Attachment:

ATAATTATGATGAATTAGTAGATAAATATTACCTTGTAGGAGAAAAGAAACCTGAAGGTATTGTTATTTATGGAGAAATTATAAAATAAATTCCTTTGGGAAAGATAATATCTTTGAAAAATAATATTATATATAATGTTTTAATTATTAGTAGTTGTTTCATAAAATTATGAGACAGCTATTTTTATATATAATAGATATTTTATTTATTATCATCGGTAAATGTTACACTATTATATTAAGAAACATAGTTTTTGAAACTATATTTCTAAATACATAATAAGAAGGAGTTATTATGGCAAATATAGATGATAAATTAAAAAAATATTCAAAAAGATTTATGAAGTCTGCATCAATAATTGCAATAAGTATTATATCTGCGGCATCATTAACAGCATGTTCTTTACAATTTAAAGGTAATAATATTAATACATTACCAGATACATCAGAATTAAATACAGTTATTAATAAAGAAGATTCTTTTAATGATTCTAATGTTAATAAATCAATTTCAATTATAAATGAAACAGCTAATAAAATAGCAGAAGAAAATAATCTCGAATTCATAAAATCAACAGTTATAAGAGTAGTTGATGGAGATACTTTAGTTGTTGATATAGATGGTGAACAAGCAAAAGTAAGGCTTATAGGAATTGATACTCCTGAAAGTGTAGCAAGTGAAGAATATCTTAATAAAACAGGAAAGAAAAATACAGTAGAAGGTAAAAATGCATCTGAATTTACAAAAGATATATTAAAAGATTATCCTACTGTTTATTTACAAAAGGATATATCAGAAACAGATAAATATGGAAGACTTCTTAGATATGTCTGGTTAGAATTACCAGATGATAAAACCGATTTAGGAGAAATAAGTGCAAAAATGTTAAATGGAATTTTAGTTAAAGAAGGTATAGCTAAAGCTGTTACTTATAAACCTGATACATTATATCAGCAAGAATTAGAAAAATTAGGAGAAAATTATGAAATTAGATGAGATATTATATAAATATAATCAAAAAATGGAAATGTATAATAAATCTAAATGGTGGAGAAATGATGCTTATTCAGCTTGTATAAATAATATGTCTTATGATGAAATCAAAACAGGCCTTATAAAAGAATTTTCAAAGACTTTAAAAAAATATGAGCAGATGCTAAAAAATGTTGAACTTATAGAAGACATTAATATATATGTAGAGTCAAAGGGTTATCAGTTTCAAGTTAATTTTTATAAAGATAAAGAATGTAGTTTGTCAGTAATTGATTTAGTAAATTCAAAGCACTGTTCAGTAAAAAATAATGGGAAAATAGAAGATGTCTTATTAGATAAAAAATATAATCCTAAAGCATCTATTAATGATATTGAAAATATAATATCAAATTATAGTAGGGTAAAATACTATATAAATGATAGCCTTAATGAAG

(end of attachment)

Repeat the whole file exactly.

ATAATTATGATGAATTAGTAGATAAATATTACCTTGTAGGAGAAAAGAAACCTGAAGGTATTGTTATTTATGGAGAAATTATAAAATAAATTCCTTTGGGAAAGATAATATCTTTGAAAAATAATATTATATATAATGTTTTAATTATTAGTAGTTGTTTCATAAAATTATGAGACAGCTATTTTTATATATAATAGATATTTTATTTATTATCATCGGTAAATGTTACACTATTATATTAAGAAACATAGTTTTTGAAACTATATTTCTAAATACATAATAAGAAGGAGTTATTATGGCAAATATAGATGATAAATTAAAAAAATATTCAAAAAGATTTATGAAGTCTGCATCAATAATTGCAATAAGTATTATATCTGCGGCATCATTAACAGCATGTTCTTTACAATTTAAAGGTAATAATATTAATACATTACCAGATACATCAGAATTAAATACAGTTATTAATAAAGAAGATTCTTTTAATGATTCTAATGTTAATAAATCAATTTCAATTATAAATGAAACAGCTAATAAAATAGCAGAAGAAAATAATCTCGAATTCATAAAATCAACAGTTATAAGAGTAGTTGATGGAGATACTTTAGTTGTTGATATAGATGGTGAACAAGCAAAAGTAAGGCTTATAGGAATTGATACTCCTGAAAGTGTAGCAAGTGAAGAATATCTTAATAAAACAGGAAAGAAAAATACAGTAGAAGGTAAAAATGCATCTGAATTTACAAAAGATATATTAAAAGATTATCCTACTGTTTATTTACAAAAGGATATATCAGAAACAGATAAATATGGAAGACTTCTTAGATATGTCTGGTTAGAATTACCAGATGATAAAACCGATTTAGGAGAAATAAGTGCAAAAATGTTAAATGGAATTTTAGTTAAAGAAGGTATAGCTAAAGCTGTTACTTATAAACCTGATACATTATATCAGCAAGAATTAGAAAAATTAGGAGAAAATTATGAAATTAGATGAGATATTATATAAATATAATCAAAAAATGGAAATGTATAATAAATCTAAATGGTGGAGAAATGATGCTTATTCAGCTTGTATAAATAATATGTCTTATGATGAAATCAAAACAGGCCTTATAAAAGAATTTTCAAAGACTTTAAAAAAATATGAGCAGATGCTAAAAAATGTTGAACTTATAGAAGACATTAATATATATGTAGAGTCAAAGGGTTATCAGTTTCAAGTTAATTTTTATAAAGATAAAGAATGTAGTTTGTCAGTAATTGATTTAGTAAATTCAAAGCACTGTTCAGTAAAAAATAATGGGAAAATAGAAGATGTCTTATTAGATAAAAAATATAATCCTAAAGCATCTATTAATGATATTGAAAATATAATATCAAATTATAGTAGGGTAAAATACTATATAAATGATAGCCTTAATGAAG